As we prepare for the coming wave of next generation systems, we should be anticipating improvements on all the good things we associate with the current crop of systems. Moving forward we expect: better graphics, faster processors, more engaging games, you get the idea. But not everything that we’re anticipating will be a progressive movement for gaming. At least, as far as Sony and Microsoft are concerned, you can wave goodbye to playing used games on their systems. Although these are just rumors at this point, it wouldn’t be surprising if they came to fruition. It’s very plausible, especially when taking into consideration that several game publishers have already fired shots at the used game market.
Most notable is Electronic Arts(EA), who became the first publisher to institute the practice of charging gamers, who bought used games, a fee to access codes that come with the game. To elaborate, Downloadable Content(DLC) codes are included with new copies of a particular game and only with those codes, can that content be accessed. EA expanded its project to include playing used games online. Gamers would now have to pay $10, in addition to the cost of the used game that they purchased, in order to have access to the online components of their game. Ubisoft has since followed suit, requiring an online pass for its games as well. You can identify the games which require an online pass as they bare the,”Uplay Passport”, logo on the box.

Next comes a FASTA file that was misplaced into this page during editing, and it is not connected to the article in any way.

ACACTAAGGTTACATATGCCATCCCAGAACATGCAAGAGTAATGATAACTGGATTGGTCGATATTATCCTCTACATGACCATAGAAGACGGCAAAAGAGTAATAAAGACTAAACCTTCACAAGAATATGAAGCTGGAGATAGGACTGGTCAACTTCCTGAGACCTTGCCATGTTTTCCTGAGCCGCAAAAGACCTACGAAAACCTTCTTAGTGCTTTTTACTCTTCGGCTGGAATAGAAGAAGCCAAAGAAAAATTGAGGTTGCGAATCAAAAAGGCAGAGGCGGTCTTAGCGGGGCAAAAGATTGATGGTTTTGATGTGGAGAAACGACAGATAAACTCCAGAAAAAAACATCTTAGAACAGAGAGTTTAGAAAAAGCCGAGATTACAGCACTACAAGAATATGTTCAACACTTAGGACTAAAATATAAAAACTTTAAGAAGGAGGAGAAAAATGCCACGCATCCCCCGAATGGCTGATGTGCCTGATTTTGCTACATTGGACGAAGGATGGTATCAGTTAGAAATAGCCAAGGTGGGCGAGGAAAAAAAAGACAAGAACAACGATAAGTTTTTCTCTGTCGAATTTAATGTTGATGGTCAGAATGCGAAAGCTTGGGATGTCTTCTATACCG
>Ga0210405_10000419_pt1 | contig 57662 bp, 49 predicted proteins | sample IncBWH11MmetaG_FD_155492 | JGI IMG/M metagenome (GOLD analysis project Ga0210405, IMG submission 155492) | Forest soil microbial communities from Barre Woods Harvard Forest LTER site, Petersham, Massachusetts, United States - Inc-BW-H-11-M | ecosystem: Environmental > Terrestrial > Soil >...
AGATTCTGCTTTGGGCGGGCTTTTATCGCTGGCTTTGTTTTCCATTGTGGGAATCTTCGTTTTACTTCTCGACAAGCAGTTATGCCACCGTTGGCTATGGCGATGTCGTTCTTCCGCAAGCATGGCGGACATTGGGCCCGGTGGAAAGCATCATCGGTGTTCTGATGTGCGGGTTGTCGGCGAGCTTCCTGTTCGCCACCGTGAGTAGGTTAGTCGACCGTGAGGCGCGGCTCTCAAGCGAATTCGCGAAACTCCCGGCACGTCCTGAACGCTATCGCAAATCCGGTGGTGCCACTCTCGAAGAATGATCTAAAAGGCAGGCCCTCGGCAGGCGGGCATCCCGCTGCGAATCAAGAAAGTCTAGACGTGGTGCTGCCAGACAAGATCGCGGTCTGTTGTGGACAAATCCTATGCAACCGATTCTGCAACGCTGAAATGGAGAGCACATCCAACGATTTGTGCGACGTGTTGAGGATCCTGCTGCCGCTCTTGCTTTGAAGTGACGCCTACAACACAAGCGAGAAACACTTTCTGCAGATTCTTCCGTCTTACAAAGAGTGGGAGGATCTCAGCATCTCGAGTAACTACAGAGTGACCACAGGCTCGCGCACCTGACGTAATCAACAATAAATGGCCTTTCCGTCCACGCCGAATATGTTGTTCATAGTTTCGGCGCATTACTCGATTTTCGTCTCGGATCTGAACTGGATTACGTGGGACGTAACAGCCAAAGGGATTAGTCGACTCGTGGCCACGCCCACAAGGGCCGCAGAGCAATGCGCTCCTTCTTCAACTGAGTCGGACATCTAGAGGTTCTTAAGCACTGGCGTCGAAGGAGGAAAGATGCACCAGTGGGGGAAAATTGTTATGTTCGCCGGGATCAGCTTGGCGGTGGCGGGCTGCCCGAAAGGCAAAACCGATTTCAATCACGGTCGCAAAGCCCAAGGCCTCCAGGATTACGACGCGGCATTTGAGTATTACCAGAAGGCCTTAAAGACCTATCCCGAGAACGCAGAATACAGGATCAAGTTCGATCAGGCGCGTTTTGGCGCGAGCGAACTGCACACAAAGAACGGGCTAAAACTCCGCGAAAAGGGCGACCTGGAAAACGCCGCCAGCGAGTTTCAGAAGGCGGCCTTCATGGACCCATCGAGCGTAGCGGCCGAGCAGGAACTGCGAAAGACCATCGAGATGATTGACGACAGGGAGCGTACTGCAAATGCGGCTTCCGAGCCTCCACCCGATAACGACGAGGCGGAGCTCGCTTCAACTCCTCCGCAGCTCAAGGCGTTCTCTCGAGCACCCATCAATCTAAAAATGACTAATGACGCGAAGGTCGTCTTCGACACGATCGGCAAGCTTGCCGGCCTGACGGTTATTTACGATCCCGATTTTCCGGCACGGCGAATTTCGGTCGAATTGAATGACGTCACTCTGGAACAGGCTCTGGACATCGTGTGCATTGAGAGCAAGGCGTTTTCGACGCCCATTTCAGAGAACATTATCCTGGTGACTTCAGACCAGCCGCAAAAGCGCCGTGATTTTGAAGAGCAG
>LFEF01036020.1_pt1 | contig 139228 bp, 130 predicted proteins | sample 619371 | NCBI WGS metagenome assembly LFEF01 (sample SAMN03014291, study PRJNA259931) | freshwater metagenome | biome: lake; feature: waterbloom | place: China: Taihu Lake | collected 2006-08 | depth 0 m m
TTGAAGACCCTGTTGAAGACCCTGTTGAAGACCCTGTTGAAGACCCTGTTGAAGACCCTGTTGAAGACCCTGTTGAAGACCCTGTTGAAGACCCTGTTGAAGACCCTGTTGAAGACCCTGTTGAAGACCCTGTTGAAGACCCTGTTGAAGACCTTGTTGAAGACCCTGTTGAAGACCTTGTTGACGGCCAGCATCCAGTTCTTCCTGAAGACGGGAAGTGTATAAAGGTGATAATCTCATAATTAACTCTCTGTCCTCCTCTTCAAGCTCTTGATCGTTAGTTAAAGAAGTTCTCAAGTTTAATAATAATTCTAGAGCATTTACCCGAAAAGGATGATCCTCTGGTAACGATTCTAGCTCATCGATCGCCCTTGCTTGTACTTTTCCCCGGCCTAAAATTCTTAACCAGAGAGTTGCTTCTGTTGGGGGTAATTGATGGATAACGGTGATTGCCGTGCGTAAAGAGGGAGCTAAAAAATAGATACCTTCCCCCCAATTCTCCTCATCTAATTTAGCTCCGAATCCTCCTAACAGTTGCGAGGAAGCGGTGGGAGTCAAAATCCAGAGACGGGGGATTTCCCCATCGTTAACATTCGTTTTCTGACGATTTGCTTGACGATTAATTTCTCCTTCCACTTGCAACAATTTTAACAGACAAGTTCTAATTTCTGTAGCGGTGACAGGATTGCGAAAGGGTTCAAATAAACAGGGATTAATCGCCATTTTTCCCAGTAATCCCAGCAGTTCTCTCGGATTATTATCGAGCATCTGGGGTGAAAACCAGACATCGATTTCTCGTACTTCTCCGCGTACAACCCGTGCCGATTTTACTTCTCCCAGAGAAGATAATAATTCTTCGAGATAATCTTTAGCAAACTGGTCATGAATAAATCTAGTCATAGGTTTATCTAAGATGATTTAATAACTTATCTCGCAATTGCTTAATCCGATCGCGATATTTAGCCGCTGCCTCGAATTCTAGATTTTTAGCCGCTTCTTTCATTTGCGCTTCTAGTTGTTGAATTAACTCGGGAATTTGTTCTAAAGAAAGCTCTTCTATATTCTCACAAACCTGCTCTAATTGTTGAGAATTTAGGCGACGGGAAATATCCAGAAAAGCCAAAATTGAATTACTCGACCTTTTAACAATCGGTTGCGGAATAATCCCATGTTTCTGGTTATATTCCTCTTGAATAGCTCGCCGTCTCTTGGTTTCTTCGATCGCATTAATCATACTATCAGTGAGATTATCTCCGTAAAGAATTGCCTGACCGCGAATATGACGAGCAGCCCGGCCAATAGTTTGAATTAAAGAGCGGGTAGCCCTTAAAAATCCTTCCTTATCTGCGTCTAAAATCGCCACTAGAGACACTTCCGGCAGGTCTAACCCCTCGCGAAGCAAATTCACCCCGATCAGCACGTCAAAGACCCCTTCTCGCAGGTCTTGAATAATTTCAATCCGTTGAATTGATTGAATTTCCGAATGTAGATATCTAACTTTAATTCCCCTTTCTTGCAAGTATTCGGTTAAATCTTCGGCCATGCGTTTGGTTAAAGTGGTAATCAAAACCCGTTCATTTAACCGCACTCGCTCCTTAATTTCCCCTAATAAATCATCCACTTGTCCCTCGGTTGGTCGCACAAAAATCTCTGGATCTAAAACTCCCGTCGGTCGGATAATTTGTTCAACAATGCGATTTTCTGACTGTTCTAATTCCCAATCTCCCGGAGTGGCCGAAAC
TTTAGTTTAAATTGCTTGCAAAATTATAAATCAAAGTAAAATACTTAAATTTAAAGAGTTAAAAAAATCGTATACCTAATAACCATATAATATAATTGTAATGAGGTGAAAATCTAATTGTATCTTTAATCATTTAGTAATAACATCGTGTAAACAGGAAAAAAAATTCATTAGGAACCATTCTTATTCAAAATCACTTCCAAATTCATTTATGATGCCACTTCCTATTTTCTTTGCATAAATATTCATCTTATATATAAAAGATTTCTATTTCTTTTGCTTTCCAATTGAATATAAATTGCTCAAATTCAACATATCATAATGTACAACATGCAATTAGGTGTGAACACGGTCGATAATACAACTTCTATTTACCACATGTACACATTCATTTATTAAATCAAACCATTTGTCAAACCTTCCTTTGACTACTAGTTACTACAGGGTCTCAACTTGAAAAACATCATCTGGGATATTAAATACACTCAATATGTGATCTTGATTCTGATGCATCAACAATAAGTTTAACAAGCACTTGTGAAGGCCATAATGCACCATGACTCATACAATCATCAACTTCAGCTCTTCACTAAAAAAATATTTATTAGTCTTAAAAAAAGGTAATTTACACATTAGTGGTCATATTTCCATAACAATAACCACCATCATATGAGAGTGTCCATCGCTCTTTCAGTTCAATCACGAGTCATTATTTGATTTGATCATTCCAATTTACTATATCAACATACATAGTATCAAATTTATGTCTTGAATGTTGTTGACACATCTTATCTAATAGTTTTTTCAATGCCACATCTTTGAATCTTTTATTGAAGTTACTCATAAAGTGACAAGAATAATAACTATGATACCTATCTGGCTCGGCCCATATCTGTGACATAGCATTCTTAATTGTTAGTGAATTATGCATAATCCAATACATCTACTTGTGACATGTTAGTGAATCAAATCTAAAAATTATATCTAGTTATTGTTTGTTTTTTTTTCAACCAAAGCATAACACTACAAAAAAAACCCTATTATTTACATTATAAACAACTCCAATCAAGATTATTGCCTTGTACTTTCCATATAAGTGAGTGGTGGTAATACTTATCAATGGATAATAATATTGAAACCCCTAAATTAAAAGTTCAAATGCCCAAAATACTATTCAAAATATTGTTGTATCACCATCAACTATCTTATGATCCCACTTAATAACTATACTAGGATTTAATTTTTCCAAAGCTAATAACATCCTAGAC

Ubisoft decided they’d take things a step further and implement Digital Rights Management, a practice more often associated with DVD or CD anti-piracy efforts. Assassins Creed 2 was the first game to be effected by this practice. In order to play the PC version of Assassins Creed 2, gamers are required to create an account with Ubisoft and remain logged into that account in order to play the game. This means that if you lose your internet connection, the game will automatically pause and try to reestablish the connection. However, if you’re unfortunate enough to be unable to reconnect to the internet you’ll have to continue from your last saved game; losing any progress you may have made since then. This will be the case for all of Ubisoft’s PC titles, regardless of one playing single-player or multi-player. While Digital Rights Management has been used to combat DVD and CD piracy for quite some time now, this will mark the first time it’s been used for a video game. In light of Ubisoft’s implementation of DRM, Matthew Humphries of Geek.com, cautions that it’s feasible that eventually even console games will require online registration in order to play them.